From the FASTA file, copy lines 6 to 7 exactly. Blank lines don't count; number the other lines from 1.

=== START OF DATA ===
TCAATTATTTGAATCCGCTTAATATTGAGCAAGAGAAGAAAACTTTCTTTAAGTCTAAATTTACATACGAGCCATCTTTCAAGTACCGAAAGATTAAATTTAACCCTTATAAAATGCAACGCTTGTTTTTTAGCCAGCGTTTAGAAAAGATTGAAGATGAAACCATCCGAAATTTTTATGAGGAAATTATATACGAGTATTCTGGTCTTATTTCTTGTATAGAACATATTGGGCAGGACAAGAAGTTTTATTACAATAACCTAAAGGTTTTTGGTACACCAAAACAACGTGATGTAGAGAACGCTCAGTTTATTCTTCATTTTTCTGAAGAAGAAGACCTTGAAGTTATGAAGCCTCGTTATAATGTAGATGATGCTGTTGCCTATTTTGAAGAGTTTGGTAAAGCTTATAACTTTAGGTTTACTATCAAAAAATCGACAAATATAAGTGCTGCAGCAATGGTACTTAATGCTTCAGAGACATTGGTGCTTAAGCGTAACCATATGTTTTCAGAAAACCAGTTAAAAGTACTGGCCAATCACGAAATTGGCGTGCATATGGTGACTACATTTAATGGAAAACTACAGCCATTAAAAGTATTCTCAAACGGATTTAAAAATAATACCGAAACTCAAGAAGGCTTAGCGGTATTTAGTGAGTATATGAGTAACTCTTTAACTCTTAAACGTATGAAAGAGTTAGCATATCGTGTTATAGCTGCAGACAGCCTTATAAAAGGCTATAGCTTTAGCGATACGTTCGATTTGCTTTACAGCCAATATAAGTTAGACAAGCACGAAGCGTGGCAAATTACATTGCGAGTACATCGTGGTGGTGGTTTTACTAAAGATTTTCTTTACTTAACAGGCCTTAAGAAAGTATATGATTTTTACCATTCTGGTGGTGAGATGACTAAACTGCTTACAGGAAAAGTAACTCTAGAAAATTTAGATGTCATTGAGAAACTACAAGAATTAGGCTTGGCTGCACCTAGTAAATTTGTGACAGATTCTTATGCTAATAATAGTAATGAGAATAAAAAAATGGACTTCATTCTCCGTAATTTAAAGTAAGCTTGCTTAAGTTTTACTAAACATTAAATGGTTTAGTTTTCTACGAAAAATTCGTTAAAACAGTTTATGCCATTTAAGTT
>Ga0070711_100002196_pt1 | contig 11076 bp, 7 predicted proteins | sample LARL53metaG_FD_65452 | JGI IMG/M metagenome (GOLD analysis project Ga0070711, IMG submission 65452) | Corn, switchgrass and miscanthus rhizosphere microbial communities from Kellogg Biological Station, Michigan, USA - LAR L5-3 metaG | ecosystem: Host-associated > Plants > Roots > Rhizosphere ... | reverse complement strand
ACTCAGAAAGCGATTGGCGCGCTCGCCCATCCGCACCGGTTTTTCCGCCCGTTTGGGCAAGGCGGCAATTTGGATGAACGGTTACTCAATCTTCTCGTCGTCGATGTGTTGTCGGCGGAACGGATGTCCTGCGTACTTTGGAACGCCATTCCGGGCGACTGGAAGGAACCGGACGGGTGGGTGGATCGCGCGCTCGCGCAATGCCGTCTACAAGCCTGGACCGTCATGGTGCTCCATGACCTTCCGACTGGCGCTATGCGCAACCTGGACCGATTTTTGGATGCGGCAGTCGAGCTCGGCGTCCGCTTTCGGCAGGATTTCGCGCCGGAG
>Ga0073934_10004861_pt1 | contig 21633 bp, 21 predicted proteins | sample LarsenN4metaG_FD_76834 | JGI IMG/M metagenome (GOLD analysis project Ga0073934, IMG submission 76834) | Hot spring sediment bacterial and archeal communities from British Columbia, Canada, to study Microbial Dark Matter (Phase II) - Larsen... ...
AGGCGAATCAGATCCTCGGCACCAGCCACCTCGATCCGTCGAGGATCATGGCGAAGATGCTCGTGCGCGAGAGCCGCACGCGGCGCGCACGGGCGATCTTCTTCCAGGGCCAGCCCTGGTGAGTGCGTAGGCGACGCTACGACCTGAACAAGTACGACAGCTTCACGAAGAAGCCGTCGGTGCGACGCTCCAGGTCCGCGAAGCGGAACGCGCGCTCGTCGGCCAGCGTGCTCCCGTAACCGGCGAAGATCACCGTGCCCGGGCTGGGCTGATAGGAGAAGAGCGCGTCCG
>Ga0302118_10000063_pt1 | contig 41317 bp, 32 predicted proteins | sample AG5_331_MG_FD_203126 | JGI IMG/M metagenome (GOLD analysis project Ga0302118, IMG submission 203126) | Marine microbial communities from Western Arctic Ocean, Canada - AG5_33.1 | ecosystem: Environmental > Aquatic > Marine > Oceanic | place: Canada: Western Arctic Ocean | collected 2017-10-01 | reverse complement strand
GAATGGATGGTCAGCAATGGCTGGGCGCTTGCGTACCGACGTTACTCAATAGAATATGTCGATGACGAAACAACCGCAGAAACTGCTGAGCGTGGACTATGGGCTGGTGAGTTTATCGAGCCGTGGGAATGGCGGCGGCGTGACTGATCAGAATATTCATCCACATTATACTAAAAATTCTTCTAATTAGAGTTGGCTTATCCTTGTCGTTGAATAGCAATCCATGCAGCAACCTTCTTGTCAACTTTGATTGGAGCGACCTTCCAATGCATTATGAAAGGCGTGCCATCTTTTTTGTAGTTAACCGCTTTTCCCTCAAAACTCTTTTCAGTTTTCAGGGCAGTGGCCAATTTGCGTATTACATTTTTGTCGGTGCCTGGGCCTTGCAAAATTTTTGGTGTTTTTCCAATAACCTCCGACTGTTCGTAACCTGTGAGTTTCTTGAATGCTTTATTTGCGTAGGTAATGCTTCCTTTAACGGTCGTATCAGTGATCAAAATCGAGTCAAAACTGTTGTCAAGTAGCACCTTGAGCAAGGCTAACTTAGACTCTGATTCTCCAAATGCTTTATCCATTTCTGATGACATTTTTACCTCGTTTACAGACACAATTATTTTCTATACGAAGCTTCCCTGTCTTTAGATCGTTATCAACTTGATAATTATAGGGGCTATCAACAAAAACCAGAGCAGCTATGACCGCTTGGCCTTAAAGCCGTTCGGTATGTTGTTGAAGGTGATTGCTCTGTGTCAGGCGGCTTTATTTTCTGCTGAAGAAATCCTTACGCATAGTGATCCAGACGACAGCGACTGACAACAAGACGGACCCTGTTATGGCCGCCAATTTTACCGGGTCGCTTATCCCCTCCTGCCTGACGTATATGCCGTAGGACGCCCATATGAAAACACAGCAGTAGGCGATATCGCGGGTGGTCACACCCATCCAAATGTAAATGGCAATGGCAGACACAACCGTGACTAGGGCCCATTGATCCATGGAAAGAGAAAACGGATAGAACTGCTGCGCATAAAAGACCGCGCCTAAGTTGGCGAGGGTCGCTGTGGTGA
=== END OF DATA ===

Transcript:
>Ga0302118_10000063_pt1 | contig 41317 bp, 32 predicted proteins | sample AG5_331_MG_FD_203126 | JGI IMG/M metagenome (GOLD analysis project Ga0302118, IMG submission 203126) | Marine microbial communities from Western Arctic Ocean, Canada - AG5_33.1 | ecosystem: Environmental > Aquatic > Marine > Oceanic | place: Canada: Western Arctic Ocean | collected 2017-10-01 | reverse complement strand
GAATGGATGGTCAGCAATGGCTGGGCGCTTGCGTACCGACGTTACTCAATAGAATATGTCGATGACGAAACAACCGCAGAAACTGCTGAGCGTGGACTATGGGCTGGTGAGTTTATCGAGCCGTGGGAATGGCGGCGGCGTGACTGATCAGAATATTCATCCACATTATACTAAAAATTCTTCTAATTAGAGTTGGCTTATCCTTGTCGTTGAATAGCAATCCATGCAGCAACCTTCTTGTCAACTTTGATTGGAGCGACCTTCCAATGCATTATGAAAGGCGTGCCATCTTTTTTGTAGTTAACCGCTTTTCCCTCAAAACTCTTTTCAGTTTTCAGGGCAGTGGCCAATTTGCGTATTACATTTTTGTCGGTGCCTGGGCCTTGCAAAATTTTTGGTGTTTTTCCAATAACCTCCGACTGTTCGTAACCTGTGAGTTTCTTGAATGCTTTATTTGCGTAGGTAATGCTTCCTTTAACGGTCGTATCAGTGATCAAAATCGAGTCAAAACTGTTGTCAAGTAGCACCTTGAGCAAGGCTAACTTAGACTCTGATTCTCCAAATGCTTTATCCATTTCTGATGACATTTTTACCTCGTTTACAGACACAATTATTTTCTATACGAAGCTTCCCTGTCTTTAGATCGTTATCAACTTGATAATTATAGGGGCTATCAACAAAAACCAGAGCAGCTATGACCGCTTGGCCTTAAAGCCGTTCGGTATGTTGTTGAAGGTGATTGCTCTGTGTCAGGCGGCTTTATTTTCTGCTGAAGAAATCCTTACGCATAGTGATCCAGACGACAGCGACTGACAACAAGACGGACCCTGTTATGGCCGCCAATTTTACCGGGTCGCTTATCCCCTCCTGCCTGACGTATATGCCGTAGGACGCCCATATGAAAACACAGCAGTAGGCGATATCGCGGGTGGTCACACCCATCCAAATGTAAATGGCAATGGCAGACACAACCGTGACTAGGGCCCATTGATCCATGGAAAGAGAAAACGGATAGAACTGCTGCGCATAAAAGACCGCGCCTAAGTTGGCGAGGGTCGCTGTGGTGA